A research team, led by the University of Texas MD Anderson Cancer Center, has identified a protein signature that predicts ovarian cancer patients’ risk of recurrence, which they hope can be developed into a clinical prognostic test.
Led by Roel Verhaak and other colleagues involved in The Cancer Genome Atlas' analysis of ovarian cancer, the study — published this month in the Journal of Clinical Investigation — followed on previous work using TCGA gene expression data to develop a signature to predict prognosis.
Verhaak told PGx Reporter that in the team's earlier gene expression study, the resulting signature had a significant association with overall survival, but its value for predicting treatment response — based on time to recurrence — was limited. So the group decided to turn to more recently released TCGA protein data to see if they could develop a predictor for time to recurrence.
"Our earlier paper was the most robust gene expression based method published to that point for ovarian cancer prognosis," Verhaak said. "However, a limitation was that we predicted outcome, but not so much response to therapy."
"The protein component of the TCGA ovarian cancer project … only became available about a year ago, but [the data was generated] at MD Anderson, so we had direct access. We started playing with the protein profiles, and saw that they were, actually, robustly able to predict time to recurrence," he said.
In the recent study Verhaak and his colleagues used reverse-phase protein arrays to generate ovarian carcinoma expression profiles for 222 cases from the TCGA ovarian cancer study set with data available on progression-free survival times.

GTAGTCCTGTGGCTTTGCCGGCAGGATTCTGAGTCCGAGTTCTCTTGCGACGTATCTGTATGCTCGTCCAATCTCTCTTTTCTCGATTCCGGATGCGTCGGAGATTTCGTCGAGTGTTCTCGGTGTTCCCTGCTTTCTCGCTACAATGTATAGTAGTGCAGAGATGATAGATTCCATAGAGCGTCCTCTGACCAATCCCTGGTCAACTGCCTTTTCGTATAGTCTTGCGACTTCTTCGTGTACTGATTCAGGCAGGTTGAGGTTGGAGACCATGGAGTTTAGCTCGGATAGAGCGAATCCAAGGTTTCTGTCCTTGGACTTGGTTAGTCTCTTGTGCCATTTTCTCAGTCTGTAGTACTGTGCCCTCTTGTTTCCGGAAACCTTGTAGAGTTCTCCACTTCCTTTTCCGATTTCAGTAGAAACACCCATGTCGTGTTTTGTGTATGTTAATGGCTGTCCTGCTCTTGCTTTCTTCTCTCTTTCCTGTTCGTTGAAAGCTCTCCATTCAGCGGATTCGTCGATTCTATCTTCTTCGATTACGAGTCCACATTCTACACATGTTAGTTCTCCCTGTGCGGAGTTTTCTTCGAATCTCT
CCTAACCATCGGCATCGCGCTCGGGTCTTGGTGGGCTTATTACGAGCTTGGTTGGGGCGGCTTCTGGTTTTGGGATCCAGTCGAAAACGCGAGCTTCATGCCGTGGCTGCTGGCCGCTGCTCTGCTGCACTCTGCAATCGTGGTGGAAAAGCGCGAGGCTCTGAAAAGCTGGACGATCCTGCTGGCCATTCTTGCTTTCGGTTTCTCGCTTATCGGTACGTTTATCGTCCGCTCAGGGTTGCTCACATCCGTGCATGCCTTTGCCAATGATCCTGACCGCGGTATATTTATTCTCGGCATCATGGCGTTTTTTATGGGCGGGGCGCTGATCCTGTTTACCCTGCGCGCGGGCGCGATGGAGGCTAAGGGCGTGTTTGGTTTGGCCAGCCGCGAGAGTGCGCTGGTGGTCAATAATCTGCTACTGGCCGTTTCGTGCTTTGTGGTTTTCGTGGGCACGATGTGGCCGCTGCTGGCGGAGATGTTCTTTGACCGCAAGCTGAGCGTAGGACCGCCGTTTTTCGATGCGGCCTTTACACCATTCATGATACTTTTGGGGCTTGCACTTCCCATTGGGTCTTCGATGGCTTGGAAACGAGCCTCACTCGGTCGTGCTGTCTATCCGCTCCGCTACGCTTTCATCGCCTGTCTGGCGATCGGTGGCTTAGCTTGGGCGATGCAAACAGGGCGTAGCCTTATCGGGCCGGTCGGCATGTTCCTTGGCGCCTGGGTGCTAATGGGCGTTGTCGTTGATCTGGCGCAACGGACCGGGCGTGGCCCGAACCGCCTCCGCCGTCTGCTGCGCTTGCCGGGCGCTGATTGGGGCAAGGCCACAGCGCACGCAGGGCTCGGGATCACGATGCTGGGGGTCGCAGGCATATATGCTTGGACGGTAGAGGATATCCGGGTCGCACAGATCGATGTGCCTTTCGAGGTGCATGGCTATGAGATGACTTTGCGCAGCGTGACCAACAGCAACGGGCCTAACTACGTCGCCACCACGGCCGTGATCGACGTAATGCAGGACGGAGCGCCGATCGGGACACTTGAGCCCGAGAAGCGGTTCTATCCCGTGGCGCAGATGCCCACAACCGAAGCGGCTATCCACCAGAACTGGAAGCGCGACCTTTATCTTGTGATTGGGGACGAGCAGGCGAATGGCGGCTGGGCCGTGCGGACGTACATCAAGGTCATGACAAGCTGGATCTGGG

Based on protein levels differentially expressed in cases with better and worse outcomes, the researchers identified a nine-protein signature they called the protein-driven index of ovarian cancer, or PROVAR, which significantly discriminated between high- and low-risk cancers as well as long- and short-term survivors.
To validate the finding, the group then tested PROVAR in an independent sample set of 226 tumors supplied by Japanese collaborators, showing that the signature maintained its predictive power.
In the validation set median progression-free survival times were 15 months for those predicted to be high risk by PROVAR, and 24 months for those predicted to be low risk. Median overall survival was 39 months in the predicted high-risk group and more than 60 months in the predicted low-risk group.
Compared to gene expression-based outcome classifiers, the authors wrote, the protein panel showed "significantly improved capacity" to predict tumor progression.
While Verhaak said there is no direct evidence of why the protein-based approach was more effective than gene expression predictors, he said the team's assumption is that the fact that protein expression is more closely related to tumor biology than gene expression plays some role.
According to the study authors, a prospective validation of the signature will be required before PROVAR could be adopted for clinical use.
Though there are not targeted therapies currently approved to treat ovarian cancer, a prognostic tool like PROVAR could help physicians choose current therapies with better effectiveness but increased rates of side-effects, or combination therapy strategies for those patients identified as being at higher risk of early recurrence, the authors wrote.
Verhaak said the group is planning to first translate the signature to an immunohistochemistry-based assay, a necessary step for adapting PROVAR for clinical use.
"The signature only contains eight or nine proteins— a small enough number that you could more easily turn this into an actual test than the more complicated gene expression sets that have been developed," Verhaak said. "We think that, given the methodology, we could turn it into a relatively straightforward immunohistochemistry-based test."
The team is also in discussions with its clinical colleagues at MD Anderson about designing a prospective validation trial and raising funds to support that study, he said.
According to Verhaak, the group has also done some work to test whether a combination of protein and gene-expression might be an even stronger prognostic predictor, but he said that it looks, so far, like gene expression "didn't really add much," to the PROVAR signature.
However, he said, the team also has plans to look at integrating clinical variables, like tumor residue after surgery and tumor stage and grade, to improve the predictor.